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Theory of Rasa

Theory of Rasa

“The aesthetic pleasure of Hindu theatre is determined by how successful the artist in expressing a particular emotion evoking the Rasa (Encyclopaedia Britannica).”  In production of a play, the Rasa, created by the actor in his acting, is enjoyed by the spectator, says Sumanash. “Just as the combination of several spices creates a flavour in food, so too, the combination of several emotion yields in Rasa (in a play).’ Thus, the combination of different emotions results in Rasa. The Natyashastra states this briefly as “Rasa is born of the joint action of Vibhava, Anubhava and Vyabhichari Bhava (so called Sancari bhava) then it proceeds with Nirukta.”

The Rasa theory was mostly applicable to dance-drama-s. In addition, the Rasa theory may be seen also from audience point of view. Here it is suggested that the spectator identify themselves with the characters and the situation on the stage. The protagonist of the Rasa theory clearly says that ‘the cultures (sympathetic) spectator becoming one with the characters in Rasa’. In contrast, the actor does not become one with the role; he acts deliberately to evoke the Rasa.

The Rasa-s are four: Srngara, Vira, Rudra, and Bibhatsa. Further, Hasya is derived from Srngara; Karuna form Rudra; Adbhuta from Vira; and Bhayanaka from Bibhatsa.   

Srngara is based on the Sthayi bhava of Rati (love) which results in the case of men and women, of healthy youth. “This should be acted by graceful looks and words and sweet speeches and smiles and by pleasing and attractive gesture”. Whereas, Humour is Sthayi bhava of Hasya—laughter. Laughter is stimulated by disfigurement of dress, deformed appearance, etc.

Vira Rasa or heroic concerns noble and brave individuals. “It is produced by an energetic, determined, unrelenting nature which is neither taken by surprise nor by confusion.” “Whatever remarks or act is out of the ordinary should be considered as the stimulus of Adbhuta Rasa.” ‘It should be acted by crying, words of appreciation, by praising, and also by repeating it with laughter’. Surprise is its Sthayi bhava.

Raudra Rasa is the Sthayi bhava of krodha or anger which gives us the Raudra Rasa that ‘is produced by battles, striking, wounding, killing and cutting by violence, etc. It is to be acted by using various weapons and cutting off heads, arms, etc’. “Karuna Rasa is produced by seeing dear ones die (or killed) and by hearing unpleasant things’. ‘It is to be acted by weeping, fainting, lamenting, and crying loudly and also by acting physical fatigue and hurt”.

Bibhatsa Rasa ‘is produced by things which disturb the mind like seeing something unpleasant’. ‘It is to be acted by a leering mouth, by holding the nose, by hangings the head or walking stealthily’. Fear is the Sthayi bhava of Bhayanaka Rasa. It is stimulated by going into empty house or lonely forests etc. It is acted by hands and legs trembling, eyes flitting to and fro.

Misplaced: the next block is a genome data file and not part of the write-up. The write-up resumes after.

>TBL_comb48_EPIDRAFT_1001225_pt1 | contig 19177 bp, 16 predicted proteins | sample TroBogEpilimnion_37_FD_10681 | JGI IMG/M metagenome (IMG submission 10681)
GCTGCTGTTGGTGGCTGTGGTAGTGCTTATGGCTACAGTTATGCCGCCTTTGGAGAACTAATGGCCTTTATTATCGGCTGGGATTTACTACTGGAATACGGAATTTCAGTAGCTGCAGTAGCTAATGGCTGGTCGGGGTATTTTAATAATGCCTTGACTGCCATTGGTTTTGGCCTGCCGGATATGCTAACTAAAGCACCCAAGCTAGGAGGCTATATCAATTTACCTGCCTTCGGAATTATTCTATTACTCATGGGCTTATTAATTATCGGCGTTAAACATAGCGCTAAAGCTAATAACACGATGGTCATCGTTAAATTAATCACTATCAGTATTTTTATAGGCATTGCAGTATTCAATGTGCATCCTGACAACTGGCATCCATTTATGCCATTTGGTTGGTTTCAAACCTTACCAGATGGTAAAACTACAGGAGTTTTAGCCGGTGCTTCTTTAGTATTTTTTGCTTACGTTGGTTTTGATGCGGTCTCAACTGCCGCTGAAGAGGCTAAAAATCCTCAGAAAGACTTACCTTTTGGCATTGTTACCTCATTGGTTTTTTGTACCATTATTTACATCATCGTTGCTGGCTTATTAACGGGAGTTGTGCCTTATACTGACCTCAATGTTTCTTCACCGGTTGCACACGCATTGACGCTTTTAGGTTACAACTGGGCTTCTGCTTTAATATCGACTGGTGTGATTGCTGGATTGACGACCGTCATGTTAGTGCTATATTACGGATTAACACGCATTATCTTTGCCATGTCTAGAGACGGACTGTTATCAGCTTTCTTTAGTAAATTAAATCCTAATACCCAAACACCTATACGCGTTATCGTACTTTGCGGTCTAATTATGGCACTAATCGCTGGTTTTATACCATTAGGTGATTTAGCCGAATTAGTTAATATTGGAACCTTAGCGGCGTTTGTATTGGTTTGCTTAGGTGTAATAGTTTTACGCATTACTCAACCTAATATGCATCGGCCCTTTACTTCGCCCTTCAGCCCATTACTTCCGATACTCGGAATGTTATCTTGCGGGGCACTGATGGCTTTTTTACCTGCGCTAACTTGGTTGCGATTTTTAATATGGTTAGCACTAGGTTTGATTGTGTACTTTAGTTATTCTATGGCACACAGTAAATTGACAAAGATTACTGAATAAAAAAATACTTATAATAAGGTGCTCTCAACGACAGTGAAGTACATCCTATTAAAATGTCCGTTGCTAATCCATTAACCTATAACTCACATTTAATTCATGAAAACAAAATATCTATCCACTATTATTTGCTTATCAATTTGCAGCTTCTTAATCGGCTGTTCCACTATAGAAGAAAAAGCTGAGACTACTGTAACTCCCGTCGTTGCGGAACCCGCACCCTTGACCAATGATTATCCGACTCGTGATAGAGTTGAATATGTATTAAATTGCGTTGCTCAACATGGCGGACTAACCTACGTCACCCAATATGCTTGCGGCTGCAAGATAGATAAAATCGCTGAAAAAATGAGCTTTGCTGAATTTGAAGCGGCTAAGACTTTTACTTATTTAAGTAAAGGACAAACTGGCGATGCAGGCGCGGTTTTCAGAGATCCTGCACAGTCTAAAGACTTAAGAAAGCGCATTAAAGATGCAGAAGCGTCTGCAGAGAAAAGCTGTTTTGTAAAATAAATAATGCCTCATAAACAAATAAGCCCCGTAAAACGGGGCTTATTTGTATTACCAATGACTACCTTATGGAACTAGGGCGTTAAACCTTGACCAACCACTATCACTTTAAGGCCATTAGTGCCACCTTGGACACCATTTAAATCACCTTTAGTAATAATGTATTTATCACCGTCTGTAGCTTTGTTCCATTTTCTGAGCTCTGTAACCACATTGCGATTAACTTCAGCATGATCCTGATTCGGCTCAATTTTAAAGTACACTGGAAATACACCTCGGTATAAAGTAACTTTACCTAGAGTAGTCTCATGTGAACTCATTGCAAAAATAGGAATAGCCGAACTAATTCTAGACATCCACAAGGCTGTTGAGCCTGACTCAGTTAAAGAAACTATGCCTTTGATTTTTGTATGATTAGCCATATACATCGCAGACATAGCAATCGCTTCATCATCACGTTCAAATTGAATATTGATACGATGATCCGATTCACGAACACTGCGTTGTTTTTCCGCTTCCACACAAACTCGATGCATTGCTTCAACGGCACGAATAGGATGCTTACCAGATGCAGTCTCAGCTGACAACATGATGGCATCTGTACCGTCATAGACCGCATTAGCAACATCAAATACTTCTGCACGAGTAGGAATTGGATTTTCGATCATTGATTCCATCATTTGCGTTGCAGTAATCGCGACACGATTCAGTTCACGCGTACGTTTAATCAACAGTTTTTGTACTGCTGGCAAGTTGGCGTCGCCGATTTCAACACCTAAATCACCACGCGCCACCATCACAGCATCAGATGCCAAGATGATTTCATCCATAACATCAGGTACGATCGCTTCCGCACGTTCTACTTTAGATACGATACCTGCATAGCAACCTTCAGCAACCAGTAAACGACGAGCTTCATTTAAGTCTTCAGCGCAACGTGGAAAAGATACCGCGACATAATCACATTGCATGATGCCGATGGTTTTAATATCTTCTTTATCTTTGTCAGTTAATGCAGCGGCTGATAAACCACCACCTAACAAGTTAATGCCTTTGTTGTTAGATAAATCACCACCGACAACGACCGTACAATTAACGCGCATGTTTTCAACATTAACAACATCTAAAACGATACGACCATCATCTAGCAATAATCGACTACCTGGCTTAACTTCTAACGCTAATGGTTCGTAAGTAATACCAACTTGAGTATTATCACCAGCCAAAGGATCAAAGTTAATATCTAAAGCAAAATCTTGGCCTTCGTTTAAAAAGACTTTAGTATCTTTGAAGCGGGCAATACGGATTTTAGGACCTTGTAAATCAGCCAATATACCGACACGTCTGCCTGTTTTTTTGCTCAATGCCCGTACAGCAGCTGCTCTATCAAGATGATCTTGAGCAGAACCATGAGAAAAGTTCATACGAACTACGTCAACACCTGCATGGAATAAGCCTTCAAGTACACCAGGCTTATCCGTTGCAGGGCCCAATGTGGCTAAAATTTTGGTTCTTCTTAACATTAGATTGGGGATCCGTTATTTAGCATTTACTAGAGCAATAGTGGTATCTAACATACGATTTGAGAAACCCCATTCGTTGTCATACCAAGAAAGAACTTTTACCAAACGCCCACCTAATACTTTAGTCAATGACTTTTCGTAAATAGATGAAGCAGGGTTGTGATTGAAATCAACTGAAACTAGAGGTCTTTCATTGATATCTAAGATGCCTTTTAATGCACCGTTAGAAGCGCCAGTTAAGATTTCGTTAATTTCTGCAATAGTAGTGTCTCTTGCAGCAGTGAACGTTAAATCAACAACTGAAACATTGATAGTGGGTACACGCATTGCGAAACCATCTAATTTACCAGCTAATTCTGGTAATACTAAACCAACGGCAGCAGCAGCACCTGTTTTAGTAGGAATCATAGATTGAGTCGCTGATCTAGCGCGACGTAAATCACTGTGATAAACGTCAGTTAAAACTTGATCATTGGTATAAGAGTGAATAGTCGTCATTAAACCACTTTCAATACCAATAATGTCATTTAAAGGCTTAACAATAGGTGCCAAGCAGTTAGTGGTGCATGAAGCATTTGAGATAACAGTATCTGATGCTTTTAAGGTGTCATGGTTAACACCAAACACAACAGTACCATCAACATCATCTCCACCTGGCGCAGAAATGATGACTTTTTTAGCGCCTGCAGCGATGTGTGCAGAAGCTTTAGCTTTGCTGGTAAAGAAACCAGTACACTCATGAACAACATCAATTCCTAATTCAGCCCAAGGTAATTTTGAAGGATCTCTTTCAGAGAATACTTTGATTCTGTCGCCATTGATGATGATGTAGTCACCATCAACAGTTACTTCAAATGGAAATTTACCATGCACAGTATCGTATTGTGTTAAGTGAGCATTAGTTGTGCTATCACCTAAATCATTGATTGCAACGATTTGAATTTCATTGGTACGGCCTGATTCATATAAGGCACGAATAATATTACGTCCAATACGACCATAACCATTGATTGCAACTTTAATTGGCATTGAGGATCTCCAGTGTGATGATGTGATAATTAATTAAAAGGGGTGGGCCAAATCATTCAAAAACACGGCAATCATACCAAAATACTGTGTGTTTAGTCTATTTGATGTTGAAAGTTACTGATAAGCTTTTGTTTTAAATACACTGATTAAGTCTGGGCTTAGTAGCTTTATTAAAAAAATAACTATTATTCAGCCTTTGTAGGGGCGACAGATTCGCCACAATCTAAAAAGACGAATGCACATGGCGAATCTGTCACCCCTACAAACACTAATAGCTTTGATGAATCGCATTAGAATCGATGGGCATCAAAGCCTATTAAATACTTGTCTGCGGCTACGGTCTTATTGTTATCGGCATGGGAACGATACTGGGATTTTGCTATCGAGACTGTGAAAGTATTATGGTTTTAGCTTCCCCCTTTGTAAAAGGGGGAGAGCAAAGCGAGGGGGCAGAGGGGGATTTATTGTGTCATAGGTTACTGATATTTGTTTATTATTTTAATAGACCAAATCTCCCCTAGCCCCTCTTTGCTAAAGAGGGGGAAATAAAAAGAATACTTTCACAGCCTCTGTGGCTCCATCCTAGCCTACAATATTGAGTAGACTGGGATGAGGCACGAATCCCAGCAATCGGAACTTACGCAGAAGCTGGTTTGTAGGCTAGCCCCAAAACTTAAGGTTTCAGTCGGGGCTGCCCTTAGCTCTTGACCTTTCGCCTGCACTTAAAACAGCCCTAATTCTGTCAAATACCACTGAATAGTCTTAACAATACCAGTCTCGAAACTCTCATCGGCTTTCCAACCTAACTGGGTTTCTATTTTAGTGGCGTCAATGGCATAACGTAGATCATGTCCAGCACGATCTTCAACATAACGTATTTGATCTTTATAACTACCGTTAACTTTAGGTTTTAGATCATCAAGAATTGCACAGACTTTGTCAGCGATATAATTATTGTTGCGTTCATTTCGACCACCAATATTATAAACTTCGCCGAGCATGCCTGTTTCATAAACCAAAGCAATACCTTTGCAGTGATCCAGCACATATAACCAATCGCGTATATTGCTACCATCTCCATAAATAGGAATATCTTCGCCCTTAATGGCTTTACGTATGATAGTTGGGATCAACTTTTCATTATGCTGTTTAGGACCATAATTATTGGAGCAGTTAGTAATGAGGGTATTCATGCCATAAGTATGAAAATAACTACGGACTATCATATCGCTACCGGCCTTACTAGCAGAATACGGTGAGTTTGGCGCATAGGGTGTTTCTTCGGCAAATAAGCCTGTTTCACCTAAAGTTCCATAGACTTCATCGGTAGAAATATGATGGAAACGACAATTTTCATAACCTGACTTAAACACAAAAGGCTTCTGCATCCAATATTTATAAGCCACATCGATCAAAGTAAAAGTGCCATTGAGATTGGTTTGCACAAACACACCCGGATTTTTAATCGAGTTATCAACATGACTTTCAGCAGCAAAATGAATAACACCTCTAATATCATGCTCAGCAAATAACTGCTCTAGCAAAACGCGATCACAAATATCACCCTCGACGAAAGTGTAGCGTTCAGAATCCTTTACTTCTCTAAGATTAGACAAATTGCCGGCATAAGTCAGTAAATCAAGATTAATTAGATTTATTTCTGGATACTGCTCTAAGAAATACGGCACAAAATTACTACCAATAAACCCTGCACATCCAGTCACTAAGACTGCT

Natyashastra makes another statement in describing Rasa: the four Rasa-s—Srngara, Rudra, Vira and Bibhatsa—are instrumental in evoking the other four Rasa-s—Hasya, Karuna, Adbhuta, and Bhayanaka. It is clear that ‘instrumental in evoking’ does not mean ‘source of’, because, Srngara cannot be a source of Hasya; it is also not necessary cause, so the word hetu can here means instrumental cause only.

Abhinavgupta says imitation is reflection (Anukriti Adhasa). The exhibition of images of Vibhava, Anubhava and Vyabhichari bhava creates reflections of Vyabhichari bhava. In Srngara there is Rati i.e. desire, wish—this is Vyabhichari bhava but Rati does not mean mental pleasure. Hence Srngara and Hasya have common Vyabhichari bhava. This Vyabhichari bhava in Srngara becomes a Sthayi bhava, while in Hasya it becomes a reflection of Sthayi bhava, not the Sthayi bhava itself. Because, in Hasya the Sthayi bhava is Hasya—laughter. This is explained as imitation.

But this method does not apply to the other Rasa-s. So, Karuna is not the imitation of Rudra. Karuna is result of Rudra. Abhinavgupta says “Rudra is an illustration of the Rasa which necessarily results in the second Rasa’. How? Sthayi bhava of Rudra is krodha, so its result is bound to be capture or killing, etc. When these becomes Karuna-s, the result will necessarily be Karuna Rasa. Also the Sthayi bhava of Karuna is soka, this also results form krodha.

Similarly, the action of Vira may be instrumental in evoking Adbhuta. And lastly, the creation of fear is unavoidable. Thus, Srngara, Rudra, Vira and Bibhatsa respectively produce the Hasya, Karuna, Adbhuta and Bhayanaka Vyabhichari bhava-s; they then become imitations or reflections of their respective Sthayi bhava-s. That is how the first four Rasa-s becomes instrumental in producing the last four.

Here we have to bear in mind another point: Abhinavgupta quotes the line ‘seeing Arjuna killing the son of Karna in the presence of everybody, the whole world become afraid of Arjuna’ to show that Vira can also provoke Bhayanaka. That is why the Natyashastra says, ‘the second Rasa necessarily following as a result of the first.’ One Rasa may generate other Rasa also, but it can be the immediate cause of the Rasa which necessarily follows the first.
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